Early years education is significant in addressing socio-economic issues and a highly skilled childcare workforce is a key part of this strategy.

However, there has been a lack of progress when it comes to the constraints faced by childcare employees.

The Education Policy Institute (EPI) published a new study which has been reinforced by the Nuffield Foundation. The study aims to provide more insight into the changes and challenges the childcare workforce has faced in recent years.

In an already difficult climate, financial insecurity sees childcare workers getting £8.20 per hour on average. This means they are earning 40 percent less than the working female population and less than half that of teachers.

This pay has decreased by 5 percent since the recession in 2013 for childcare employees, compared to a 2.5 percent increase for female workers, despite the need for higher level qualifications. As a result, pay is the biggest reason for those in the childcare workforce leaving the sector.

There have been consistent warnings over the financial state of the early years sector and about the promises the government make but cannot provide sufficient funds to support.

With increased business rates and lower profit margins, childcare providers are forced to choose between making the parental fees higher or lowering the wages for their staff. The former is harder to achieve due to the already high childcare fees, which leaves employers with few options.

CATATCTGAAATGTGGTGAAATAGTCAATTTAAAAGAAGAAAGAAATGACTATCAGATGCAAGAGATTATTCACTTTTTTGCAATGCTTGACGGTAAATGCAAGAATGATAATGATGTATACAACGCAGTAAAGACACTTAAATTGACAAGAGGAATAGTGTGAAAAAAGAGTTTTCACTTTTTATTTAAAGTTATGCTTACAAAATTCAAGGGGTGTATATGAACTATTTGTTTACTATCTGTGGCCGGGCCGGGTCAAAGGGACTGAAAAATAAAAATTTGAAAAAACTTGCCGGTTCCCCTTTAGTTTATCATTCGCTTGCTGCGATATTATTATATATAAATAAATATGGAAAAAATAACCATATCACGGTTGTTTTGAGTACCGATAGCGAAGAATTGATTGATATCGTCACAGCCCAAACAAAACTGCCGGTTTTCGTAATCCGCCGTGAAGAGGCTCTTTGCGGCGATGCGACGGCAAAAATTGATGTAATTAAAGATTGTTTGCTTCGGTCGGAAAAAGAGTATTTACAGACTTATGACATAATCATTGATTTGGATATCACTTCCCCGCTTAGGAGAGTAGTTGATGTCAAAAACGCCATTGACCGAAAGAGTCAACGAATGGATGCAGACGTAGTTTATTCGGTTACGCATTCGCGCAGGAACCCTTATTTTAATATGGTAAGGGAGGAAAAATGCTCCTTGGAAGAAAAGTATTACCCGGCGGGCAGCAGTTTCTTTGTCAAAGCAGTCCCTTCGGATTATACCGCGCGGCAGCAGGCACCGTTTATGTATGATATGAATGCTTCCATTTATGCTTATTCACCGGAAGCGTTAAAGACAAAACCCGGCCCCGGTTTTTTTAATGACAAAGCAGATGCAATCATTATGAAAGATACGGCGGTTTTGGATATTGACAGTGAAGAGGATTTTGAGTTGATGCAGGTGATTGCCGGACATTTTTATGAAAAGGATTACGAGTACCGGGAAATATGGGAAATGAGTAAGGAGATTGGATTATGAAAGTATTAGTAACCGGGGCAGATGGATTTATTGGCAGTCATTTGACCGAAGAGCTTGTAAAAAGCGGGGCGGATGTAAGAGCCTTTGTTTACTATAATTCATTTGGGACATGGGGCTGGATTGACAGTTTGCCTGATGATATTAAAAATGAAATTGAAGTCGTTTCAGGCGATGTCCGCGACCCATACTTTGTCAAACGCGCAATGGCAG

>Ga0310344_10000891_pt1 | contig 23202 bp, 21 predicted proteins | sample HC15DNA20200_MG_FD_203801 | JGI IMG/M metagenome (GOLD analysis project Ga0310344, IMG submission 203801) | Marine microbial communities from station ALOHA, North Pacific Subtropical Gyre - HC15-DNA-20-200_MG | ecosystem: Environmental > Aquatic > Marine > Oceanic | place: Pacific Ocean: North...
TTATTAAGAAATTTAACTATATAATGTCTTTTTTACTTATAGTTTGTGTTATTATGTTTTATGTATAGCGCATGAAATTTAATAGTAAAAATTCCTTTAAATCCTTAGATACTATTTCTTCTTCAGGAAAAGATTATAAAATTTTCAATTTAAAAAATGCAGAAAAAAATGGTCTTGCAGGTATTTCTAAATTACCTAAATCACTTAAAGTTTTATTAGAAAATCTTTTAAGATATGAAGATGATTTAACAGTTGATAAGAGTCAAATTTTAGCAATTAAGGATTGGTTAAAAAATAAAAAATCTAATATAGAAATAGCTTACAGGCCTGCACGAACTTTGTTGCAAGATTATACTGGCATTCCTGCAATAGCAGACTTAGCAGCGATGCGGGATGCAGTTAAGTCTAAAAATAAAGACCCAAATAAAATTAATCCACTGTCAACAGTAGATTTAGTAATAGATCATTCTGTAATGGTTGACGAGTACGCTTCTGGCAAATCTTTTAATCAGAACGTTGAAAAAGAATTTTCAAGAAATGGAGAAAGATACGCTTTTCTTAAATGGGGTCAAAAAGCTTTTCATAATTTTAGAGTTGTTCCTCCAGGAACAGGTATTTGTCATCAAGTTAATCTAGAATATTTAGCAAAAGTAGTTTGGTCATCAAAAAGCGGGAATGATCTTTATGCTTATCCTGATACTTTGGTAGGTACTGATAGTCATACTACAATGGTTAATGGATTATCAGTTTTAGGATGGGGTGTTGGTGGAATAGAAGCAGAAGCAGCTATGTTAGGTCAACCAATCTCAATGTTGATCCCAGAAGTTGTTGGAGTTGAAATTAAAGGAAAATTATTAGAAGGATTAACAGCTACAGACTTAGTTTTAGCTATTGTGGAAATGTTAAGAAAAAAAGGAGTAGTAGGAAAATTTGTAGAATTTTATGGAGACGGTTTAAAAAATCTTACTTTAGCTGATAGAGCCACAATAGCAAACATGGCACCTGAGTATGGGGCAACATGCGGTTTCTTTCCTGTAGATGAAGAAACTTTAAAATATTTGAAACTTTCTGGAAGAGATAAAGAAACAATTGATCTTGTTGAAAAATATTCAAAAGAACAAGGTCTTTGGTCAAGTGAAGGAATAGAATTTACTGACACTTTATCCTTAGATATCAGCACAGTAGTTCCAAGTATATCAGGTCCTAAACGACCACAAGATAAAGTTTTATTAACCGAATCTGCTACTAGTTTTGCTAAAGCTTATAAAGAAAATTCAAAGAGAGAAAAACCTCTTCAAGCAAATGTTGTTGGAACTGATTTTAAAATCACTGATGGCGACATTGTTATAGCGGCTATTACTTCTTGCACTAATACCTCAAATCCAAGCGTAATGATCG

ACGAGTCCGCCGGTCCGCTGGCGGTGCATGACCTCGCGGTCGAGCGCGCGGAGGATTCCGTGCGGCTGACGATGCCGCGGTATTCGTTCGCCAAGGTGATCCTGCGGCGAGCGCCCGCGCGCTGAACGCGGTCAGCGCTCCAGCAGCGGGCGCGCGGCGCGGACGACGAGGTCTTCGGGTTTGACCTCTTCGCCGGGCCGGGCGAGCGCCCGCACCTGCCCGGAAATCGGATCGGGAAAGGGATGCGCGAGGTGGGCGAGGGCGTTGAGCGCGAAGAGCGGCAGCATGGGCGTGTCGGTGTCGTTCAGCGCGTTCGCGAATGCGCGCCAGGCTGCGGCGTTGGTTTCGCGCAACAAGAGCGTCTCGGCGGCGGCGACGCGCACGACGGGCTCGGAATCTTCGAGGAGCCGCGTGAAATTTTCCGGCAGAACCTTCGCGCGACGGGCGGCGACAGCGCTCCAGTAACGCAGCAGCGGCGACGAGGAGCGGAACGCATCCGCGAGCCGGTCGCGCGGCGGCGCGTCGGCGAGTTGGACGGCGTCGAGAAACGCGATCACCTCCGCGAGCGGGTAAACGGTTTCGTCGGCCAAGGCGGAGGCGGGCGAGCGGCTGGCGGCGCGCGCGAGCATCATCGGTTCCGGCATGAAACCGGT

As well as low pay, there is increased pressure to hold higher qualifications. In 2018, around 25 percent of the childcare workforce had a degree or equivalent qualification, compared to 93 percent of teachers. However, few are given the opportunity to complete training yet there is constant pressure for improvement.

Think back to the recent alterations to the GCSE requirements and the constant changes and insecurity surrounding this; as well as the lack of support to help people complete their training in order to achieve improved qualifications. This can all lead to a disincentivised workforce.

There is constant pressure to improve, but no incentives to do so. The situation for the childcare workforce needs to change, these dedicated people are the ones responsible for the development of our children, but they are not reaping the rewards for their work.

On a bigger scale, with childcare workers losing out, this has a knock-on effect for our children too.

Original story by: www.tes.com

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